How to Replace an Electrical Outlet

Introduction: How to Replace an Electrical Outlet

Required Tools
- Small Flat Head Screwdriver
- Phillips Screwdriver
- Wire Cutters
- Non Contact Voltage Tester or a Multimeter

NOTE: Electricity is inherently dangerous. Do not attempt to work on a live (powered) circuit. Adult supervision is recommended.

Step 1: Turn Off the Power to the Outlet

1. Locate the circuit breaker for the desired outlet.*
2. Switch the breaker to the OFF position
3. Place a piece of tape over the breaker switch to notify others that that breaker should not be switched back on.

*Hint: If the breakers are unlabeled, try this:

Plug a small, working lamp into the outlet you want to replace and turn the light on. Then turn off one breaker. Check to see if the lamp turned off. If it did not, flip the breaker back on and then try another breaker. Repeat this process until the appropriate breaker is found. Leave the correct breaker turned OFF.

Step 2: Ensure the Power Is OFF to the Outlet

Use a Non Contact Voltage Tester or a Multimeter (Pictured) to ensure that the power is OFF to the outlet.

Important: Check all of the plugs in the outlet you are working on and ensure none of them have power at this point. If any of them are still live (Hot) find the additional breaker(s) and turn them off before continuing. You never know what kind of crazy wiring could be going on inside the wall.

Step 3: Remove the Face Plate and Outlet

1. Use the flat head screwdriver to remove the screw(s) that hold the face plate to the wall.
2. Use the appropriate screwdriver to unscrew the screws that hold the outlet to the box.
3. Gently pull the outlet out of the wall.
4. Note how the wires attached to the outlet. 

  • Black Wire: Hot
  • White Wire : Neutral
  • Copper or Green: Ground

Note: If the wire colors are not discernible, use tape and a marker to label them according to how they are attached to the outlet.

  • Brass Screw: Hot (Black Wire)
  • White or Silver: Neutral (White Wire)
  • Green: Ground Wire

5. Use the wire cutters to cut the wires free from the outlet.

Step 4: Install the New Outlet

1. Strip 1/2 inch (~1.5 cm) of insulation off the end of each wire.
2. Make a U shaped loop out of the stripped portion of each wire.
3. Loosen the White or Silver screw and loop the White wire clockwise around the shaft of the screw. Tighten the screw to secure the wire between the screw head and the outlet being careful not to catch the insulation between the screw and outlet.
4. Attach the Black Wire to the Brass screw in the same manner.
5. Attach the Green or bare Copper wire to the green screw in the same manner.
6. Firmly tug on each wire to ensure that they are secured to the outlet. Improperly installed or loose wires can cause the outlet to arc or catch fire.

Step 5: Mount the New Outlet in the Wall.

1. Gently push the outlet and the connected wires back into the box in the wall.
2. Attach the outlet using the two screws: one near the top and one near the bottom. Tighten the screws until the face of the outlet is almost flush with the wall. It should stick out no more than 1/8 inch (1-2mm).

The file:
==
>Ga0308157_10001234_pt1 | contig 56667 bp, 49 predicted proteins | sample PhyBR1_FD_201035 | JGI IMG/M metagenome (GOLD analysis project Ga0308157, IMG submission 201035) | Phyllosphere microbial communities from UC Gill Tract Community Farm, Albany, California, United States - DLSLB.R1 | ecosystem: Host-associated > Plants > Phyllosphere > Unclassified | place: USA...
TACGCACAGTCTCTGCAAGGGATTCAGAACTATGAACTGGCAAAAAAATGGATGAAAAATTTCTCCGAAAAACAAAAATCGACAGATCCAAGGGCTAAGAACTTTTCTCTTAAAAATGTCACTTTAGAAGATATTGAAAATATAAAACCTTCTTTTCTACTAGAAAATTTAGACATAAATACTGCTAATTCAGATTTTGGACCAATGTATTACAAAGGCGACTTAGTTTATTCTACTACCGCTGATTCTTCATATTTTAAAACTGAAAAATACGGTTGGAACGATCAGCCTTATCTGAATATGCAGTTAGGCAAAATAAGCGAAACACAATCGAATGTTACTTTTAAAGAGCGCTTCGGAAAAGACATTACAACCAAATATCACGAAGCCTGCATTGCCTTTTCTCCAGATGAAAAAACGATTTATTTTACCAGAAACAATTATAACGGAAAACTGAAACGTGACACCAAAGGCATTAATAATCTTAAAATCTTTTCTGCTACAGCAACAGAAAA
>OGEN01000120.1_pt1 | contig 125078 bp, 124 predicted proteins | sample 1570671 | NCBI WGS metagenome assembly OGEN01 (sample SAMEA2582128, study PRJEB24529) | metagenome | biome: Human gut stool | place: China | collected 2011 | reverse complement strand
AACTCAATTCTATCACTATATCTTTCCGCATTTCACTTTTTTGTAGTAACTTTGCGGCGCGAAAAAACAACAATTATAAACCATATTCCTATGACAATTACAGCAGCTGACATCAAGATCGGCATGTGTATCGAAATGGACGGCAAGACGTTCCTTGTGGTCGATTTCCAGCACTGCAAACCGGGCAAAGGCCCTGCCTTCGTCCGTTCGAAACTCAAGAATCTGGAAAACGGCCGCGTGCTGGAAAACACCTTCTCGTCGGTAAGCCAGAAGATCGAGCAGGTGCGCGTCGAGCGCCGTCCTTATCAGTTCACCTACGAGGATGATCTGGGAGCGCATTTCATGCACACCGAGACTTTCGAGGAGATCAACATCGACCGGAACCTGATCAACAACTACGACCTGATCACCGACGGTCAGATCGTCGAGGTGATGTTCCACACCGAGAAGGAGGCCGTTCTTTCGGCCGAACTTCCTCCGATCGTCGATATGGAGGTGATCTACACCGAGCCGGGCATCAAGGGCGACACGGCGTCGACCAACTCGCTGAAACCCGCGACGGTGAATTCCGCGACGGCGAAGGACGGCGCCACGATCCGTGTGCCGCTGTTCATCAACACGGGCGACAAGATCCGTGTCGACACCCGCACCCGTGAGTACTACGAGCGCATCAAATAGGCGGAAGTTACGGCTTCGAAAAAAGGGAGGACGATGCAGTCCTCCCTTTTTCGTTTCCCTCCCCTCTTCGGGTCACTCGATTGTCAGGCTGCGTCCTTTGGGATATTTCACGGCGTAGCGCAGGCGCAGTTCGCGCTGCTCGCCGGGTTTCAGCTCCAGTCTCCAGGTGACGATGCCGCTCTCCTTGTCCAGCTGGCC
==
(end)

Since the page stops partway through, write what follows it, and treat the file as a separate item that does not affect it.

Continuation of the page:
3. Re-install the Face Plate. Only tighten the screw until it is snug to prevent cracking the face plate.

Step 6: Turn on the Power

1. Remove the tape covering the flipped breaker.
2. Switch the breaker to the ON position.
3. To finish the process, use a Non-Contact Voltage tester or Multimeter to confirm that the outlet is working correctly.

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    7 years ago on Introduction

    This is truly great, pics and everything. My problem is when taking out the old one it has 3 black wires and 3 white, all push in, and new GFCI has room for 2 of each


    Reply 6 years ago

    Then use the wire twist nut.


    9 years ago

    Additionally, ensure that enough insulation is removed to prevent it from being caught under screw without having too much exposed wire past it. Great instructable for those with some electrical experience...but not for everyone. Best to have a licensed electrician for those who are even slightly frightened by working with electricity.


    Reply 9 years ago on Introduction

    Fear is what makes electrical work so lucrative. I guess if someone is a real idiot there is an actual risk, but it is pretty easily mitigated by a bit of intelligence.


    9 years ago on Introduction

    Why is your multimeter on the DC volts range? If you're alone plugging in a radio, or TV, then turning it up so you can hear it from the breaker box might save you a little running back and forth over a lamp too. It is also bad form to assume that anything in a house is wired correctly. Whoever put the outlet in before you may have made a mistake. You name it, I've seen it done in house wiring. Including everyone's favorite, connecting the black wire to the white one. So it would be best to verify an outlet is correct before you pull it apart.

    You can do that by checking what has voltage to ground. That will be your hot feed. Although I've seen plenty of faulty grounds too. The take away from this is assumptions are the quickest route to messing up when it comes to doing electrical work.


    Reply 9 years ago on Introduction

    Photo Fixed! Thanks for the catch. Great idea to use a Radio instead of a light when trying to find the correct breaker.